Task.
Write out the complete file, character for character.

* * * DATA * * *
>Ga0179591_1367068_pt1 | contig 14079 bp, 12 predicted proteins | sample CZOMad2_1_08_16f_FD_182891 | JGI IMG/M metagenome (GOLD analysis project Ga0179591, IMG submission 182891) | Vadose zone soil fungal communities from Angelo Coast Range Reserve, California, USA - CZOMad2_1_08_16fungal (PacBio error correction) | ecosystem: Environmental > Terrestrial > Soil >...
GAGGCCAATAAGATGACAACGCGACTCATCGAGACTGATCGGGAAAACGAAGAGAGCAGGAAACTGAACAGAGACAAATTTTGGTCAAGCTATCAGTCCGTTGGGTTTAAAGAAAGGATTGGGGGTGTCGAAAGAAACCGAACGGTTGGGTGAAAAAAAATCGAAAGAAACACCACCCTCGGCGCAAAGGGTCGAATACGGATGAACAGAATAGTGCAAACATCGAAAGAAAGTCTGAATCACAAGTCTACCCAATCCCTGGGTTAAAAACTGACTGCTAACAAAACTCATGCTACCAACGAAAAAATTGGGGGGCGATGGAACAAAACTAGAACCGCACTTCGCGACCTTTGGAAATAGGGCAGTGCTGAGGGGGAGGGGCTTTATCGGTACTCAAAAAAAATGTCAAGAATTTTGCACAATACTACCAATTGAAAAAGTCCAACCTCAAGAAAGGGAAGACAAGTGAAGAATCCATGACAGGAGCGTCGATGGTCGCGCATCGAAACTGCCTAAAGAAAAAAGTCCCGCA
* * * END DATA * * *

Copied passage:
>Ga0179591_1367068_pt1 | contig 14079 bp, 12 predicted proteins | sample CZOMad2_1_08_16f_FD_182891 | JGI IMG/M metagenome (GOLD analysis project Ga0179591, IMG submission 182891) | Vadose zone soil fungal communities from Angelo Coast Range Reserve, California, USA - CZOMad2_1_08_16fungal (PacBio error correction) | ecosystem: Environmental > Terrestrial > Soil >...
GAGGCCAATAAGATGACAACGCGACTCATCGAGACTGATCGGGAAAACGAAGAGAGCAGGAAACTGAACAGAGACAAATTTTGGTCAAGCTATCAGTCCGTTGGGTTTAAAGAAAGGATTGGGGGTGTCGAAAGAAACCGAACGGTTGGGTGAAAAAAAATCGAAAGAAACACCACCCTCGGCGCAAAGGGTCGAATACGGATGAACAGAATAGTGCAAACATCGAAAGAAAGTCTGAATCACAAGTCTACCCAATCCCTGGGTTAAAAACTGACTGCTAACAAAACTCATGCTACCAACGAAAAAATTGGGGGGCGATGGAACAAAACTAGAACCGCACTTCGCGACCTTTGGAAATAGGGCAGTGCTGAGGGGGAGGGGCTTTATCGGTACTCAAAAAAAATGTCAAGAATTTTGCACAATACTACCAATTGAAAAAGTCCAACCTCAAGAAAGGGAAGACAAGTGAAGAATCCATGACAGGAGCGTCGATGGTCGCGCATCGAAACTGCCTAAAGAAAAAAGTCCCGCA